Re: RARA-AVIS: Re:Art and Morality

From: Sandra Ruttan (
Date: 24 Feb 2007

I¹m not Miker, but this is what I want to know from those who think art does have a moral imperative: Will you boycott a movie/book/album that you believe is immoral? And how do you determine that if you haven¹t seen/read it? In Jim¹s case I can ask the specific question, because of the statement below: If you know the author isn¹t an honest, charitable person will you boycott their books?

If art has a moral imperative do consumers have a moral obligation to support what fits their moral imperative? If you purchased something that was what you would consider immoral would that make your purchase an immoral act? What about the concept of fruit from the poisoned tree? If the artist is immoral can they produce moral work?

I don¹t consider child porn art, or plagiarism. That¹s not art, that¹s theft. Art is the creation of beautiful/thought-provoking/compelling work through painting, drawing, music, writing etc. If you¹re stealing, not creating, it isn¹t art.

I have worked as a professional photographer. At one point I spent a few months taking school photos, along with a number of other photographers. Were those photos art? Not by my definition. The art was what sold for
$300/image, not what was produced from moving lines of kids past an artificial backdrop. So, I don¹t consider child porn to be art either.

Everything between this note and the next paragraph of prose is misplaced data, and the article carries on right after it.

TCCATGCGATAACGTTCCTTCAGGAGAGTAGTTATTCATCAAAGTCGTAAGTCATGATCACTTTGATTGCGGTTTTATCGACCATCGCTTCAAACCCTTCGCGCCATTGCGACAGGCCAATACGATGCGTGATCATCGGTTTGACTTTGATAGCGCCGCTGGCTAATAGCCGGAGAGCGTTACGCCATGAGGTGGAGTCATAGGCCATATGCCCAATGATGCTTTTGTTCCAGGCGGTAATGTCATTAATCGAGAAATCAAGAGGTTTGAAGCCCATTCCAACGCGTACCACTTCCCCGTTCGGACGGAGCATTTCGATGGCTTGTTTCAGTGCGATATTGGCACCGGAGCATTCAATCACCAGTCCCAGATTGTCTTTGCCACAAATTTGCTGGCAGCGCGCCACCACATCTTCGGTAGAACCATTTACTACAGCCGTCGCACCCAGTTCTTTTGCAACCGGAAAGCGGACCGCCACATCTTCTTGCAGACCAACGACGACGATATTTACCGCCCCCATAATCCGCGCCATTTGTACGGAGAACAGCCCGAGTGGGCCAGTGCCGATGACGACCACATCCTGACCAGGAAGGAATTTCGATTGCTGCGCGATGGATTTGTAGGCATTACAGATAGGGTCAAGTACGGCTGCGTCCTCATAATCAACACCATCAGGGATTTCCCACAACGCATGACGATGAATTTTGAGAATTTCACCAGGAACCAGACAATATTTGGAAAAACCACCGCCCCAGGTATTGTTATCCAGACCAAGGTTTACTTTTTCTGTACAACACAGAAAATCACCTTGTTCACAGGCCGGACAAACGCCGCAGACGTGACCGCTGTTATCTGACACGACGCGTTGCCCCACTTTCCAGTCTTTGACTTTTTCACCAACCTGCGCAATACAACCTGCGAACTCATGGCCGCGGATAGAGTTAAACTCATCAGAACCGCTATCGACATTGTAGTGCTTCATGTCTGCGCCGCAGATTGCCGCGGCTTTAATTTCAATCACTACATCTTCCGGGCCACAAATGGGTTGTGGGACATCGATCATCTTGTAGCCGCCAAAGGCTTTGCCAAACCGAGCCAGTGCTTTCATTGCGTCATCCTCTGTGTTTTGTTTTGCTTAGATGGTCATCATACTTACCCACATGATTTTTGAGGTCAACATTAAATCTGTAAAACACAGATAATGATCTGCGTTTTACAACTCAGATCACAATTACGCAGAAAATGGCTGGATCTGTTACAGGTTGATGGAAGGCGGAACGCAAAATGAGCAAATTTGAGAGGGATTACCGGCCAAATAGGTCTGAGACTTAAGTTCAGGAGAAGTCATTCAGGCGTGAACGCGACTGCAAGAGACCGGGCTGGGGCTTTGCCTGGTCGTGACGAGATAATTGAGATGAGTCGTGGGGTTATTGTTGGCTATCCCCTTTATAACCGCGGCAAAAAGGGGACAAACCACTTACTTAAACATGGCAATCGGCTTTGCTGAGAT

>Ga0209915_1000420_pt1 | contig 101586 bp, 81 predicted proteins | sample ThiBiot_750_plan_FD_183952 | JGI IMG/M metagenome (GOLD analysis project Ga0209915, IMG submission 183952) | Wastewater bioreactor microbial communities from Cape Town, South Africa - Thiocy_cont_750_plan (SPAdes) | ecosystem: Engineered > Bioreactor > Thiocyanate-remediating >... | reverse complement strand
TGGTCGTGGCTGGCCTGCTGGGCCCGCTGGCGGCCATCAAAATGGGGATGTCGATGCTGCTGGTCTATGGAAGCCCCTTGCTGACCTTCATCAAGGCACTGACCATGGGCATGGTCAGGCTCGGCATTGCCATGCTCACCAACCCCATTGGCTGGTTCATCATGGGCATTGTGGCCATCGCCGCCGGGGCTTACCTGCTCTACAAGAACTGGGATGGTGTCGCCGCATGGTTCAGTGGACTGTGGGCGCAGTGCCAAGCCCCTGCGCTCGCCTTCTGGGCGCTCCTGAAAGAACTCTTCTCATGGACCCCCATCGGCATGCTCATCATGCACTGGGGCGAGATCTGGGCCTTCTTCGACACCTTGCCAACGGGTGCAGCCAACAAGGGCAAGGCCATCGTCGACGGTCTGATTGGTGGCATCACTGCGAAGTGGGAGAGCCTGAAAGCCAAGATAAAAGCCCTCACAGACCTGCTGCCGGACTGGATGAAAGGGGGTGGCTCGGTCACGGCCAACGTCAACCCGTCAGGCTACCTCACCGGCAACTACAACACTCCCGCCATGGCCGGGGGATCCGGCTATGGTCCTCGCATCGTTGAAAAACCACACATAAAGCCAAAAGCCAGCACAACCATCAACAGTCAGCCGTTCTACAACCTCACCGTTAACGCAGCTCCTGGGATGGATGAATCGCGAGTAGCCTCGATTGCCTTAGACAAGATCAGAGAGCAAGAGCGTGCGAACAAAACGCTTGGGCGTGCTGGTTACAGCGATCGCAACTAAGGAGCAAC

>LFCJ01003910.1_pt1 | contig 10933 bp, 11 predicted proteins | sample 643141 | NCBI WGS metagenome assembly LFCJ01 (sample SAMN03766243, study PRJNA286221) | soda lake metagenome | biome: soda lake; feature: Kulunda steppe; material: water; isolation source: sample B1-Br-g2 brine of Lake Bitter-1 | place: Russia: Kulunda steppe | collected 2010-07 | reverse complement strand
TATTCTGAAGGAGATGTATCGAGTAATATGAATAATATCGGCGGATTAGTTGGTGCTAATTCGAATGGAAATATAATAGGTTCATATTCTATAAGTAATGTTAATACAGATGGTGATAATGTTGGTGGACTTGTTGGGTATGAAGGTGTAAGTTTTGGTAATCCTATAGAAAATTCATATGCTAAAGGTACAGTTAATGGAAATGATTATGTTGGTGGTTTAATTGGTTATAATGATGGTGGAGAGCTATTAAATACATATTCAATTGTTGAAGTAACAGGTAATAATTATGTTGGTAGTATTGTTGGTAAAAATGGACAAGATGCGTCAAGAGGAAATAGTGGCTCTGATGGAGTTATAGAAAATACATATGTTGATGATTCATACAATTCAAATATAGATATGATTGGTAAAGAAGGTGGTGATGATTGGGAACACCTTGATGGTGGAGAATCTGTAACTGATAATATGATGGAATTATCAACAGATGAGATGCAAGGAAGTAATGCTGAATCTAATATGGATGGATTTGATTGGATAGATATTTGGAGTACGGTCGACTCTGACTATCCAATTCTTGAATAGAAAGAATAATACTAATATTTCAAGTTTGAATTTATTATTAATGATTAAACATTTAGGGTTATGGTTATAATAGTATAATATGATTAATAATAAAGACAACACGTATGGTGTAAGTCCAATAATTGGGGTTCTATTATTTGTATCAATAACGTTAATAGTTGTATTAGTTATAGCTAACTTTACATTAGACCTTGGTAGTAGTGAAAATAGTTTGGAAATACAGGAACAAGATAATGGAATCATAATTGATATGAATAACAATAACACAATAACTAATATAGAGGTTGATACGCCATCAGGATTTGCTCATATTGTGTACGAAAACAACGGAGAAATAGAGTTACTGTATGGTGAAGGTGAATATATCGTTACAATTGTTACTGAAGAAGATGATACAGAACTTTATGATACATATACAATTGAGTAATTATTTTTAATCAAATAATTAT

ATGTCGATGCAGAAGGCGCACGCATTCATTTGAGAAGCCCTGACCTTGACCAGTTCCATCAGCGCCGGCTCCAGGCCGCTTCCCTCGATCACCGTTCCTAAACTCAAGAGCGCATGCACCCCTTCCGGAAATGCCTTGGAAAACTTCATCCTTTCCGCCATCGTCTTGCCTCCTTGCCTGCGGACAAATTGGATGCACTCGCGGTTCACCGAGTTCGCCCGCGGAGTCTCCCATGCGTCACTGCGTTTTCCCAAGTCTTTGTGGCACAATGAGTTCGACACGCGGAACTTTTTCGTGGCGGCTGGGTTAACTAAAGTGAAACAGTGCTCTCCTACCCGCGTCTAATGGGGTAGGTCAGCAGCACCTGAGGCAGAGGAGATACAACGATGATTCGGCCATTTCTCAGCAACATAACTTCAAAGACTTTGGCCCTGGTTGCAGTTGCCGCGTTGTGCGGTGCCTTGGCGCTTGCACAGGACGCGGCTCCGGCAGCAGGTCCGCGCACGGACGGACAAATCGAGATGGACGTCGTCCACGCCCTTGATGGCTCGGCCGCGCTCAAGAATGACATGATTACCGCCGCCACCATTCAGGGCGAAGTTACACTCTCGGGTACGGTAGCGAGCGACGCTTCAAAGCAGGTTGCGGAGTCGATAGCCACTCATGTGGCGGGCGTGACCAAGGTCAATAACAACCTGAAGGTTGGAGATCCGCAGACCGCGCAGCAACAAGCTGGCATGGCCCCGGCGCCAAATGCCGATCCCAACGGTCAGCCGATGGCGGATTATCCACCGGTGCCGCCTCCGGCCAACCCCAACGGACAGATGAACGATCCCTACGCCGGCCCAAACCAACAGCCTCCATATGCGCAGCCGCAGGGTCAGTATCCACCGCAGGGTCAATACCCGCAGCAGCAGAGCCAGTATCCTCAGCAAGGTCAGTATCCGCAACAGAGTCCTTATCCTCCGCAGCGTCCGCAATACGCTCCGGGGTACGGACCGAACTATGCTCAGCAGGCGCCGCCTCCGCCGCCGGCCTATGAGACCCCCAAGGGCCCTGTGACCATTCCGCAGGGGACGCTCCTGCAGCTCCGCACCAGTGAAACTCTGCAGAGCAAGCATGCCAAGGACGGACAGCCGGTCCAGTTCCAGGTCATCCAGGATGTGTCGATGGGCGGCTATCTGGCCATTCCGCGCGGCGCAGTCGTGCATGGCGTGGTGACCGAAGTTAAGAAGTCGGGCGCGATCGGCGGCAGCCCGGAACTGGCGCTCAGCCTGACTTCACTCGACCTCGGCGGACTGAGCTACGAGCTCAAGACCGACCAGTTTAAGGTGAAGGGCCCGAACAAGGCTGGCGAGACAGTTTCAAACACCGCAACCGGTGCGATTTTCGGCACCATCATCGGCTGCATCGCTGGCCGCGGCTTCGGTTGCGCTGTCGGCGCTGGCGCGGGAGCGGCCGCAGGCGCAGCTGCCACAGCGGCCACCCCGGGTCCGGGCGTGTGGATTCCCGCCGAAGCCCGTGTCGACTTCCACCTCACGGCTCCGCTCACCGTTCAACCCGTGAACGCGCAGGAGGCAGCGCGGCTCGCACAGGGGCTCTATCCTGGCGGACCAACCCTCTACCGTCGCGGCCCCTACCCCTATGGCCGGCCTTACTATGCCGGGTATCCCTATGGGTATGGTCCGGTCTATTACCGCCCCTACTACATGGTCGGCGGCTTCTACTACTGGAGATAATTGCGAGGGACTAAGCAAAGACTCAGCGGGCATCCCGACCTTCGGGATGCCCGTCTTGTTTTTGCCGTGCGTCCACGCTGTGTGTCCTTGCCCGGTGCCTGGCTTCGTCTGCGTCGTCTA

The problem I have with the statement below is that it presumes into how people must live their life in order to be an acceptable artist. It would certainly be nice if people were all that way, although then we wouldn¹t have crime fiction because we wouldn¹t have crime. I¹ll admit this is why I am more of a police procedural junkie, because I prefer to invest my thought in how to get the bad guy, instead of dwelling on how to get away with murder. It would be fair to say my own values influence my reading, but does it make someone who likes Silence of the Lambs immoral? No.

I balk at starting down a path that ultimately leads to investigating the author¹s background first to determine if they are suitably moral before reading their work. Now, if I¹ve met someone who is not a nice person and I am put off by their behaviour and then find out they¹re an author, I¹m not as likely to try their book. But if I read an author and love their work and then find out they¹re a jerk, should I stop reading? What if I find out they¹re an alcoholic? Should I boycott the books to keep them from buying booze? If my imperative is ³to protect those who can't protect themselves² surely I must have a responsibility to make sure they aren¹t using their money for things that will hurt them - ?

I haven¹t heard people make arguments like this since I was being lectured not to listen to secular music or read books written by heathens.


On 2/24/07 11:54 AM, "JIM DOHERTY" <> wrote:
> So the question isn't about artistic imperatives.
> It's about moral imperatives. All people, even
> artists, have an obligation to be honest, to be
> charitable, to be respectful of others, to protect
> those who can't protect themselves, to keep their
> promises, to live up to their committments, etc.
> That's the essence of moral behavior.

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